# Tangent Calculator

## Tangent calculation

## Inverse tangent calculator

### The Tangent function (tan(x))

The tangent function, often denoted as tan(x), is one of the six fundamental trigonometric functions. It relates the angles of a right triangle to the ratios of two of its sides. Specifically, for a right-angled triangle, the tangent of one of the non-right angles (let's call it θ) is the ratio of the length of the opposite side to the length of the adjacent side.

Here are some key points about the tangent function:

**Periodicity**: tan(x) is periodic with a period of π radians (or 180 degrees), which means tan(x) = tan(x + kπ) for any integer k.**Asymptotes:**Since cos(x) appears in the denominator of the tan(x) function, whenever cos(x) = 0, tan(x) will have vertical asymptotes. This occurs at x = (2n+1)π/2 for any integer n. At these points, the tangent function is undefined and its graph will have vertical lines (asymptotes) that the function approaches but never crosses or reaches.**Symmetry:**The function tan(x) is an odd function, which means it has rotational symmetry about the origin. In other words, tan(-x) = -tan(x).**Range:**The range of tan(x) is all real numbers, from negative infinity to positive infinity.**Graph:**The graph of tan(x) shows a repeating pattern of curves that extend vertically to infinity at the locations of the vertical asymptotes and pass through the origin.

The tangent function is widely used in various fields, including physics, engineering, and mathematics, particularly in situations involving periodic phenomena, wave motion, and oscillations. It is also a fundamental aspect of trigonometry and calculus, especially in the study of derivatives and integrals of trigonometric functions.

#### What is Degrees (deg °) and Radians (rad) ?

In the context of trigonometric functions and other mathematical applications, "Degrees" and "Radians" refer to two different units for measuring angles:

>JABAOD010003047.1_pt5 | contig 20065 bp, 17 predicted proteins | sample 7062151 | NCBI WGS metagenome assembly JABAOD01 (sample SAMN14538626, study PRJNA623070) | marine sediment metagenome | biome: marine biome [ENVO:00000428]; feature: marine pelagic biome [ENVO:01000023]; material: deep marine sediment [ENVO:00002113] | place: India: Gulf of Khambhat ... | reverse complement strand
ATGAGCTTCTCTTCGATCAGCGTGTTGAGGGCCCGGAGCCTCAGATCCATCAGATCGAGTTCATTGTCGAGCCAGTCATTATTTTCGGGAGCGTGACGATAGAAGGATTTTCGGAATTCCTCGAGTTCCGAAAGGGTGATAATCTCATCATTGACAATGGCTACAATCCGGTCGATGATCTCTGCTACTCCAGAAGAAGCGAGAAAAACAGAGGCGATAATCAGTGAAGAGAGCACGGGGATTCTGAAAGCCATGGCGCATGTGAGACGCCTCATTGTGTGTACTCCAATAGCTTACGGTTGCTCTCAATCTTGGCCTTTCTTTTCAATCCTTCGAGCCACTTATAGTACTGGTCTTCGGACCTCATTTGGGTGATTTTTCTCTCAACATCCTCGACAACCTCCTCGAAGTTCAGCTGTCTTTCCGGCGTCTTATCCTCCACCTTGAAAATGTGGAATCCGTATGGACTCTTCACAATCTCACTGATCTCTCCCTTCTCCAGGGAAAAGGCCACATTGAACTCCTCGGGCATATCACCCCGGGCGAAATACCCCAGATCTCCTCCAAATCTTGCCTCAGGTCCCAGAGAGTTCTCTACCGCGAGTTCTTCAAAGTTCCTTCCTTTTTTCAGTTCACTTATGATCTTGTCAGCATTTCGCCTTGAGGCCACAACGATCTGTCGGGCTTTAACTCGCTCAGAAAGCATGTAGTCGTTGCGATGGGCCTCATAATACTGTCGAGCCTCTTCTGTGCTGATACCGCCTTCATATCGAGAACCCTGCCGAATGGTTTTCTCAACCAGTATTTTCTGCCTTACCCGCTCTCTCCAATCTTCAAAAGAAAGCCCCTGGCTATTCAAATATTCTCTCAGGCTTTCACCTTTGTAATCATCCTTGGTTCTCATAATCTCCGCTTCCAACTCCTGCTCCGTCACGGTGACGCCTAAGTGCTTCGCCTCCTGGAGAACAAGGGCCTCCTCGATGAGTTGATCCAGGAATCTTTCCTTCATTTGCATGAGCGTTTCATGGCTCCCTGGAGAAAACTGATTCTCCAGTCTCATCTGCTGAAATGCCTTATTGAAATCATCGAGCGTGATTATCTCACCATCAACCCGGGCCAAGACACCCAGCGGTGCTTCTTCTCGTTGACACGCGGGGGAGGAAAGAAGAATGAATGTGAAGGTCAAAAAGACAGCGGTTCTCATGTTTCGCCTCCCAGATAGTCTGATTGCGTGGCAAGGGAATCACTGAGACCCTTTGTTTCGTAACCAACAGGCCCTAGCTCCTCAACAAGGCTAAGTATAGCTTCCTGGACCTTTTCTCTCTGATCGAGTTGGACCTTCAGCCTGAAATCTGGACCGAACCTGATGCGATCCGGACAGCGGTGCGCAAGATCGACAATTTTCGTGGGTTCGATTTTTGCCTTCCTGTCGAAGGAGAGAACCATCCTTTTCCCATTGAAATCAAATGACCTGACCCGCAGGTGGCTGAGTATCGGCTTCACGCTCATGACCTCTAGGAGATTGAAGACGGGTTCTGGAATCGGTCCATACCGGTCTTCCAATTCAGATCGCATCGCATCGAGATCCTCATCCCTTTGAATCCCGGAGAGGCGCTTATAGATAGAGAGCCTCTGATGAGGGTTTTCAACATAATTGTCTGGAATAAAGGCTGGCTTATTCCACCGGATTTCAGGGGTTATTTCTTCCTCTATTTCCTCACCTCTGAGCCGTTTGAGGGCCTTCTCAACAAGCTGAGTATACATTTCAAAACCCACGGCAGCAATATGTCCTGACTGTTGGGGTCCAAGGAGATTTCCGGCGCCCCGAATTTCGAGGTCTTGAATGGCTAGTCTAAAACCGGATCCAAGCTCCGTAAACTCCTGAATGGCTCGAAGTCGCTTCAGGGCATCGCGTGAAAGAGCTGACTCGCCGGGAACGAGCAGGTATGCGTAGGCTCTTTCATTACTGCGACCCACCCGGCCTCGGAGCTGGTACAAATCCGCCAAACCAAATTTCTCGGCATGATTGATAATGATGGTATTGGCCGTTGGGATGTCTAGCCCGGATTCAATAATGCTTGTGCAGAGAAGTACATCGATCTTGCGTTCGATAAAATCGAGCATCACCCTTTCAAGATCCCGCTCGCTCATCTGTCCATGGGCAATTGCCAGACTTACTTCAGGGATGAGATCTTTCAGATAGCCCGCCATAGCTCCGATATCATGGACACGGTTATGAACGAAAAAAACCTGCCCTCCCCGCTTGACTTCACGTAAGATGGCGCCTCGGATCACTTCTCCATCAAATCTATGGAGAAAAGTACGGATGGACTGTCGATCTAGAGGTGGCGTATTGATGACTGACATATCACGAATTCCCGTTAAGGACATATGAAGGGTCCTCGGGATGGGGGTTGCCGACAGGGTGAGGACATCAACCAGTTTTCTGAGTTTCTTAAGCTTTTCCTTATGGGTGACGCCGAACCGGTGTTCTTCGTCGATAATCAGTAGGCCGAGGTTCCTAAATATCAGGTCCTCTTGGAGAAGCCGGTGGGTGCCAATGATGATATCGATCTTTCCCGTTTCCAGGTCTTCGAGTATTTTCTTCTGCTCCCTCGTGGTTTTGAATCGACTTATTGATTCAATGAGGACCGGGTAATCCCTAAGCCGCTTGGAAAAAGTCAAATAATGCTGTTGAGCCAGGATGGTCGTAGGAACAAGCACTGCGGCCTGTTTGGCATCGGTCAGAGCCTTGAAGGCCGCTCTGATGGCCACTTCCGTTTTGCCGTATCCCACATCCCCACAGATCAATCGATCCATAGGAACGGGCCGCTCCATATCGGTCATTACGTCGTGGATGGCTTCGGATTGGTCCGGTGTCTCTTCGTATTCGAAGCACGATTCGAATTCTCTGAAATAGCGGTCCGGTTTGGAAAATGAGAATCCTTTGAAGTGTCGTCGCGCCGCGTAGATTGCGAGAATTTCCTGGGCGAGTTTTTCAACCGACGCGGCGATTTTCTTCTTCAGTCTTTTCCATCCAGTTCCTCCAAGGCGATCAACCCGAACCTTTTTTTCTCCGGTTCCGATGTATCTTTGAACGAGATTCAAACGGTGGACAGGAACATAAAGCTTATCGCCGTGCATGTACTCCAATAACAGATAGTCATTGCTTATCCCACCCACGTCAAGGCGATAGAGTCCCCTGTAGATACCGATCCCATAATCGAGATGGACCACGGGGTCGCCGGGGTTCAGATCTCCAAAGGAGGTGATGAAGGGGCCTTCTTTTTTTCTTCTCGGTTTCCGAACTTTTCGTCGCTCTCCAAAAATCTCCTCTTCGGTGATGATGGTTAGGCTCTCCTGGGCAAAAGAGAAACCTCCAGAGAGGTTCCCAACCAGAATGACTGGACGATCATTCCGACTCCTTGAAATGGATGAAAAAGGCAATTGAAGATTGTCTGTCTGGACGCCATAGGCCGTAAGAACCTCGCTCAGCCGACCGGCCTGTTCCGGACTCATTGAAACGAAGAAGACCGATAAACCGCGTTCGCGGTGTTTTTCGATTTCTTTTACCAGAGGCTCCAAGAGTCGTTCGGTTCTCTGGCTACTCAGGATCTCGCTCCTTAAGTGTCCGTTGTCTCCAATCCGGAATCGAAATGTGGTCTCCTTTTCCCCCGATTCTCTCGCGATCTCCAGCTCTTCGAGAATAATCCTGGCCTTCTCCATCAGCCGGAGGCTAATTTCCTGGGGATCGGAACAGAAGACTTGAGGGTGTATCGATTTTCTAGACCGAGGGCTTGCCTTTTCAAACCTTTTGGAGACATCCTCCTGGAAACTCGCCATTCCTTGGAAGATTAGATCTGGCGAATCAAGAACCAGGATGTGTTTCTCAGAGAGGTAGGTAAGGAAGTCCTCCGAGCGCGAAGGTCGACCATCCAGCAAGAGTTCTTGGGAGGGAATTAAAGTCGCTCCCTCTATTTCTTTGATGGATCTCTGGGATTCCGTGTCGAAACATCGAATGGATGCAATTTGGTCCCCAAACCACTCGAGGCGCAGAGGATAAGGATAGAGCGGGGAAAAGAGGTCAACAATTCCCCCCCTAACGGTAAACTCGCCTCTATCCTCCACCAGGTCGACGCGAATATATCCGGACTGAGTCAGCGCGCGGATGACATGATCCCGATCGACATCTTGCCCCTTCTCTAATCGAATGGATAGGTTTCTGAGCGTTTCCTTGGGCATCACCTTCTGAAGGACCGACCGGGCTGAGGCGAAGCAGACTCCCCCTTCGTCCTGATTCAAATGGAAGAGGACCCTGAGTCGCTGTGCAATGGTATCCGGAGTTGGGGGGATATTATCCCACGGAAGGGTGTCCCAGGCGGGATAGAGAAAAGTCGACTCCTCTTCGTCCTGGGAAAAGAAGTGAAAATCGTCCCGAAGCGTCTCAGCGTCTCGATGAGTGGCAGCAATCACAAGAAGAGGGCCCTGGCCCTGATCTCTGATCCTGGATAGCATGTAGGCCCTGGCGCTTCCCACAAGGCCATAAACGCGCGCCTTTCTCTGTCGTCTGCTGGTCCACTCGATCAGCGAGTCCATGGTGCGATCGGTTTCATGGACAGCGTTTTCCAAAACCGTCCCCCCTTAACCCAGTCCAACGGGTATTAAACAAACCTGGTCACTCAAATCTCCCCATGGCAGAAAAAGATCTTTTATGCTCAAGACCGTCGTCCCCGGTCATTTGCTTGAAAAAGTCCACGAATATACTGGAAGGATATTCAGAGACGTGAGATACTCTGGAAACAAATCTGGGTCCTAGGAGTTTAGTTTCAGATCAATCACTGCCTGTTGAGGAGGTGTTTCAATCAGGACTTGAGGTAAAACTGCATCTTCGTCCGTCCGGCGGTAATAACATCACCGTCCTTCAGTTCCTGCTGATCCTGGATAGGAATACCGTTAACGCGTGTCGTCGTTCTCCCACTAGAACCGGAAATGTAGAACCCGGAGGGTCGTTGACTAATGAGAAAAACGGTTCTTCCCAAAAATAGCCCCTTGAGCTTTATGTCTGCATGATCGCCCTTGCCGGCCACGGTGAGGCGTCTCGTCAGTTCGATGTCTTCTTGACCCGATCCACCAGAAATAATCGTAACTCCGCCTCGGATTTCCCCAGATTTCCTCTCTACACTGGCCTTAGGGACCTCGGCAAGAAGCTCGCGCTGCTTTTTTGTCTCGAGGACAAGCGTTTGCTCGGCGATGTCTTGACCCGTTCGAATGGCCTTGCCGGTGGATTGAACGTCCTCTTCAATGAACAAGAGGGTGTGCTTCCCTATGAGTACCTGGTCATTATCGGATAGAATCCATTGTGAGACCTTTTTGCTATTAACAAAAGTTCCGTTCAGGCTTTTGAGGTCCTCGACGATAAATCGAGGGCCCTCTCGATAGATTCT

- "Degrees" are a measure of angle using the familiar system where a complete circle is divided into 360 degrees.
- "Radians" are a measure of angle used in mathematics, especially in trigonometry and calculus, where a complete circle corresponds to 2π radians. One radian is defined as the angle created by an arc that is equal in length to the radius of the circle.

To convert between degrees and radians, the following two formulas can be used:

- From degrees to radians:

radians = degrees ×π180 - From radians to degrees:

degrees = radians ×180π

#### Table of common tangent values

Angle (°) | Angle (Radians) | tan(angle) | tan(angle) |
---|---|---|---|

0° | 0 | 0 | 0.000 |

30° | π/6 | 1/√3 or √3/3 | 0.577 |

45° | π/4 | 1 | 1.000 |

60° | π/3 | √3 | 1.732 |

90° | π/2 | Undefined | - |

120° | 2π/3 | -√3 | -1.732 |

135° | 3π/4 | -1 | -1.000 |

150° | 5π/6 | -1/√3 or -√3/3 | -0.577 |

180° | π | 0 | 0.000 |

210° | 7π/6 | 1/√3 or √3/3 | 0.577 |

225° | 5π/4 | 1 | 1.000 |

240° | 4π/3 | √3 | 1.732 |

270° | 3π/2 | Undefined | - |

300° | 5π/3 | -√3 | -1.732 |

315° | 7π/4 | -1 | -1.000 |

330° | 11π/6 | -1/√3 or -√3/3 | -0.577 |

360° | 2π | 0 | 0.000 |

Note that the tangent of 90° and 270° is undefined, which is why the decimal representation is marked with a dash (-). The actual values of the tangent function can get very large in magnitude near these undefined points, going towards positive or negative infinity, depending on the direction of approach.

See also